October 20, 2020
The Securities and Exchange Commission (SEC) recently filed a Complaint in the U.S. District Court for the District of Nebraska against Corbin Lambert, the former CEO of Continuum Financial, LLC, a Nebraska-registered investment advisory firm, for a cherry-picking scheme.
According to the Complaint, for over a year starting in at least January 2017, Lambert engaged in block purchasing options securities in Continuum’s omnibus account and delayed the allocation of these securities to individual accounts until he observed how the securities performed throughout the trading day. Lambert then “cherry picked,” or disproportionately allocated profitable trades, to his personal account and allocated the less profitable trades to his clients. Continuum’s custodian broker, Charles Schwab detected this fraudulent activity and confronted him and terminated Continuum from its trading platform in April 2018. Lambert’s partners at Continuum then removed him as CEO once they learned of the cherry-picking scheme, though he remains an Investment Adviser Representative with the firm.
The SEC asserts in the Complaint that Lambert violated his fiduciary duties to his clients, falsely promising that all trades in their accounts would be allocated in a fair in equitable manner, and violated antifraud provisions of the federal securities laws. Lambert’s clients suffered first-day trading losses and negative trading returns.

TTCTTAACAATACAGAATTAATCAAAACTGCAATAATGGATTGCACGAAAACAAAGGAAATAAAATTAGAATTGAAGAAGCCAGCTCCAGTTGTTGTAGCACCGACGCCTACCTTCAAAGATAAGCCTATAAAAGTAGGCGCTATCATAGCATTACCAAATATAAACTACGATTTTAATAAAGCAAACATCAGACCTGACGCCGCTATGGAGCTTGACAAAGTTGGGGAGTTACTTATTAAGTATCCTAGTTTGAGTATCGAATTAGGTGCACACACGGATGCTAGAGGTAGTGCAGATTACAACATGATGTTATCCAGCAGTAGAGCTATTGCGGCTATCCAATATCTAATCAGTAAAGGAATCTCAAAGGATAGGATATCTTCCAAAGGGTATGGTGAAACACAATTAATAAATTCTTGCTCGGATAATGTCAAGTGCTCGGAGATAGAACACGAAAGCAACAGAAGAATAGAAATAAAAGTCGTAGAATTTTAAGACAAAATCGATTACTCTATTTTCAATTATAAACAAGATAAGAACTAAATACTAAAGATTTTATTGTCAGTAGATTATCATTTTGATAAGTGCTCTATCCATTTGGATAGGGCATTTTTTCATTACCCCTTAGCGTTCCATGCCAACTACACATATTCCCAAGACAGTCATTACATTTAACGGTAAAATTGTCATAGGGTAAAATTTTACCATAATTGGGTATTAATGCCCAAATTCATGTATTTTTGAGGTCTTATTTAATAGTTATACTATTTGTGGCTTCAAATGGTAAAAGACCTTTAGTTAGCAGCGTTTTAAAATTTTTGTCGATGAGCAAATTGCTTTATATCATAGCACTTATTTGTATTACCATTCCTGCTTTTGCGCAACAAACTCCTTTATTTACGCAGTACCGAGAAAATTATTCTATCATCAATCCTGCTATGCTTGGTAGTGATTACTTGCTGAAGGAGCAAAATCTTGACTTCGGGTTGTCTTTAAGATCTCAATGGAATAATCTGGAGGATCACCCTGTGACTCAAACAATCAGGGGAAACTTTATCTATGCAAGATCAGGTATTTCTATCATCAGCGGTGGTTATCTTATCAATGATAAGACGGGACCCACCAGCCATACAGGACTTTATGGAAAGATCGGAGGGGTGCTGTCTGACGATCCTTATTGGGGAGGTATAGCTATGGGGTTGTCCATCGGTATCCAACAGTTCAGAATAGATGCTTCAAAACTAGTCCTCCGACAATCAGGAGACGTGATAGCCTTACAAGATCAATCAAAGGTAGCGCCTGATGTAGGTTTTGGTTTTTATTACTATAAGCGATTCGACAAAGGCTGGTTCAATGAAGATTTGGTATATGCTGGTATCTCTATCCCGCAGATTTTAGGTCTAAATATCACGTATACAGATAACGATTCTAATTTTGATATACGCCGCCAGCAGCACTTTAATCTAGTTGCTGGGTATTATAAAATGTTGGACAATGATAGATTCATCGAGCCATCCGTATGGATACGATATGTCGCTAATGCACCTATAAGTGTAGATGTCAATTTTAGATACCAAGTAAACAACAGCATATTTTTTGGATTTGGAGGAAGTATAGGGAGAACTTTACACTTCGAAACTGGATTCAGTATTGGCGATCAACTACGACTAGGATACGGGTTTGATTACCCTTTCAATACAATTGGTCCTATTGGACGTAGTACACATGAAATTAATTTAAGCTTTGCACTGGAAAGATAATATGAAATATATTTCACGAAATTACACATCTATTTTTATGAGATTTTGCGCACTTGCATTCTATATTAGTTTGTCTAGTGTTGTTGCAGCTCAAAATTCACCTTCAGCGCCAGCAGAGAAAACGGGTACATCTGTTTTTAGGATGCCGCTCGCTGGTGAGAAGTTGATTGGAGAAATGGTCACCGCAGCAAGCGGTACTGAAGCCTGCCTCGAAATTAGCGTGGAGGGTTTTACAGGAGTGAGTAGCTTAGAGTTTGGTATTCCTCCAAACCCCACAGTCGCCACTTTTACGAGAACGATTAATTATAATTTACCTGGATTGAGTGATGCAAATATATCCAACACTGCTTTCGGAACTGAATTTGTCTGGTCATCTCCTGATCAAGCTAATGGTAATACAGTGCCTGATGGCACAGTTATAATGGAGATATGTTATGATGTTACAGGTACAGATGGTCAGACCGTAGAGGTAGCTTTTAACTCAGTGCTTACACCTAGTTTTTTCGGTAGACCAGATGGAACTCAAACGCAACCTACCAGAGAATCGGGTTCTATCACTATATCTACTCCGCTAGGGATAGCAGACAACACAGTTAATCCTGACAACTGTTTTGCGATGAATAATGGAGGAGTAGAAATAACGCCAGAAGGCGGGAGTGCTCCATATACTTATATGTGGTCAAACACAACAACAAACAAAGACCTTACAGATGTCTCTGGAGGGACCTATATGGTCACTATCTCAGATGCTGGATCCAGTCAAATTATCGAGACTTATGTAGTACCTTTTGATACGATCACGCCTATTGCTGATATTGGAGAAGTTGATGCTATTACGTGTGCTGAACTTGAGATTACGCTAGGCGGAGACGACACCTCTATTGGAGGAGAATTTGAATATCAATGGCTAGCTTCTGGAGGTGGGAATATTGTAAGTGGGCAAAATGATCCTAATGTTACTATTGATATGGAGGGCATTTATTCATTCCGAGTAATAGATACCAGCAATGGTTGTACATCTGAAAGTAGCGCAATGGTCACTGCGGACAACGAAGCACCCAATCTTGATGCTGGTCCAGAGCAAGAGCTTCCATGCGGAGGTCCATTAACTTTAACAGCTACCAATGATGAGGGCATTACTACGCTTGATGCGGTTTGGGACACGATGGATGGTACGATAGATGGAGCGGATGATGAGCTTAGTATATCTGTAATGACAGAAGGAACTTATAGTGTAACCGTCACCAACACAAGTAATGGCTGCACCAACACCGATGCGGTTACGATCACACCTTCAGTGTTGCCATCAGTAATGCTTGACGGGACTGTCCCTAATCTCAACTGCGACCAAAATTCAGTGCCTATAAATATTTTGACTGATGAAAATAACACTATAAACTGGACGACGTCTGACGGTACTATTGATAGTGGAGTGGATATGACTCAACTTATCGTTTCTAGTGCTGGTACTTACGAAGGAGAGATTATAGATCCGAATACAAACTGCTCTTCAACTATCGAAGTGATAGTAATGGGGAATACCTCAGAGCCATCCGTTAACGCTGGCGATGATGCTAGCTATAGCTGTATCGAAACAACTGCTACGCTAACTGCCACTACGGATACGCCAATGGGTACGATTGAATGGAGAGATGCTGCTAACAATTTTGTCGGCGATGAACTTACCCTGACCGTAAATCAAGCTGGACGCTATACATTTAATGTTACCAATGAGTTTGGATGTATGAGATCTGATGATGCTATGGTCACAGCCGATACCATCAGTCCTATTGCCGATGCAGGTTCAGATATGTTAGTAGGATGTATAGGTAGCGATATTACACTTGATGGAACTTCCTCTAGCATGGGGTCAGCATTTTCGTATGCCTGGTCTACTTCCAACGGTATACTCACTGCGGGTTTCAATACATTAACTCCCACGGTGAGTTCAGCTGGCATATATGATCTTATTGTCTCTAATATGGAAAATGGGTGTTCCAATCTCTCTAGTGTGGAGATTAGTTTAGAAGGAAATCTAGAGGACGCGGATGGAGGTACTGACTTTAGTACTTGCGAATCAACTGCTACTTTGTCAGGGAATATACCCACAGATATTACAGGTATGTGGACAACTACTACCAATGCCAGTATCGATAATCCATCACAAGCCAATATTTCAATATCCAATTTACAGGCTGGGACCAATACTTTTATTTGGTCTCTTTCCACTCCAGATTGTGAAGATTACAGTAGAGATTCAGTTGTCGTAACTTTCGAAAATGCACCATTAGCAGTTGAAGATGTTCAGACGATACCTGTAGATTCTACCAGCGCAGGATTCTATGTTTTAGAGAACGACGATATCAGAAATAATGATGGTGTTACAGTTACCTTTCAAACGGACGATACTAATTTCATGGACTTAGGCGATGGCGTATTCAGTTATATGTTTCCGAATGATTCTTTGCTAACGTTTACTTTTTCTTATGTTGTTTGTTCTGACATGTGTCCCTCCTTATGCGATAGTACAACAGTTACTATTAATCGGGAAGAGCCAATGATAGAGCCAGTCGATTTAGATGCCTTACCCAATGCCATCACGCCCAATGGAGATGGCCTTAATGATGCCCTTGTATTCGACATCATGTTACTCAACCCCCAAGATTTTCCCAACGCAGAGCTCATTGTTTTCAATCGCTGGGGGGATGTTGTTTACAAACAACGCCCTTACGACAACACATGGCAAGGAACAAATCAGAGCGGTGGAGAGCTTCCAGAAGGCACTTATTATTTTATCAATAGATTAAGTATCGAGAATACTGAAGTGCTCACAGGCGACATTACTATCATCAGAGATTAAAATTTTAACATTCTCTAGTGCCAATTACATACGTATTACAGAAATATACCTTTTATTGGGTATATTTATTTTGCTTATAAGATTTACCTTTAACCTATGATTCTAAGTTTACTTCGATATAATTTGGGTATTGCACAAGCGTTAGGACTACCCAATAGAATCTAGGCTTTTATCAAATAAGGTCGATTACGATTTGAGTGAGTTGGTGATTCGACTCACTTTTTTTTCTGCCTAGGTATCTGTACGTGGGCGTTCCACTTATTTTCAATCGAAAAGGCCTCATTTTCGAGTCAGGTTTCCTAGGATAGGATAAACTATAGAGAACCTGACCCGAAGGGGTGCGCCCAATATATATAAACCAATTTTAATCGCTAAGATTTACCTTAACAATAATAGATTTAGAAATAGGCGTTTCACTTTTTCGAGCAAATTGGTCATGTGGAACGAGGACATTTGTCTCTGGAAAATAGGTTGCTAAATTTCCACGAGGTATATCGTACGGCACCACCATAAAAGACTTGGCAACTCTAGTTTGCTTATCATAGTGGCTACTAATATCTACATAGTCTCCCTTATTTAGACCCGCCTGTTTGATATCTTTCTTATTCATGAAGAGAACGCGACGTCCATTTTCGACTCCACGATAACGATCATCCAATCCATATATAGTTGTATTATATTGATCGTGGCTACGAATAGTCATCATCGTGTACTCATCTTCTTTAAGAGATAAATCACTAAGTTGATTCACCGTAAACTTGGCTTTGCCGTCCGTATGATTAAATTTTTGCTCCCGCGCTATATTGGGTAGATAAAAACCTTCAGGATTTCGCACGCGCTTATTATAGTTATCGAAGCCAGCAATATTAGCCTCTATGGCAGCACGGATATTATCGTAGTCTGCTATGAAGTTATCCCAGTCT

The SEC seeks permanent injunctive relief against Lambert to prevent future violations of federal securities laws, disgorgement of ill-gotten gains with prejudgment interest, and civil penalties.
According to his FINRA BrokerCheck report, Corbin Lambert has been actively associated with Securities America, Inc. as well as Continuum Financial in Omaha, Nebraska since 2015. He has been associated with six other FINRA member firms since entering the securities industry in 1999, including MML Investors Services, LLC from May 2007 to June 2015. He does not have any other disclosures other than the pending civil case by the SEC.